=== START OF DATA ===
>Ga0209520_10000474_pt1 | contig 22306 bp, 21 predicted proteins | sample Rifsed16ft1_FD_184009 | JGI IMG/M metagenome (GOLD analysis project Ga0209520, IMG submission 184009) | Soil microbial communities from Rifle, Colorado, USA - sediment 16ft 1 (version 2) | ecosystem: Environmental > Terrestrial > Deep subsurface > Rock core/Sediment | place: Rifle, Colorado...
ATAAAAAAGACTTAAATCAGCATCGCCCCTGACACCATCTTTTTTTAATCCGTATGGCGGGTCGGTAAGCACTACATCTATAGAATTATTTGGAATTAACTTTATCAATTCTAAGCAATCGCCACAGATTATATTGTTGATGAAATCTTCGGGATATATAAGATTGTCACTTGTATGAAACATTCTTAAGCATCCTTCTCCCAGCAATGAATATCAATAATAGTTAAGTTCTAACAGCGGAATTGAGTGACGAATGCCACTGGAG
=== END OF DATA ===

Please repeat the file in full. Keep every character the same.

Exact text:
>Ga0209520_10000474_pt1 | contig 22306 bp, 21 predicted proteins | sample Rifsed16ft1_FD_184009 | JGI IMG/M metagenome (GOLD analysis project Ga0209520, IMG submission 184009) | Soil microbial communities from Rifle, Colorado, USA - sediment 16ft 1 (version 2) | ecosystem: Environmental > Terrestrial > Deep subsurface > Rock core/Sediment | place: Rifle, Colorado...
ATAAAAAAGACTTAAATCAGCATCGCCCCTGACACCATCTTTTTTTAATCCGTATGGCGGGTCGGTAAGCACTACATCTATAGAATTATTTGGAATTAACTTTATCAATTCTAAGCAATCGCCACAGATTATATTGTTGATGAAATCTTCGGGATATATAAGATTGTCACTTGTATGAAACATTCTTAAGCATCCTTCTCCCAGCAATGAATATCAATAATAGTTAAGTTCTAACAGCGGAATTGAGTGACGAATGCCACTGGAG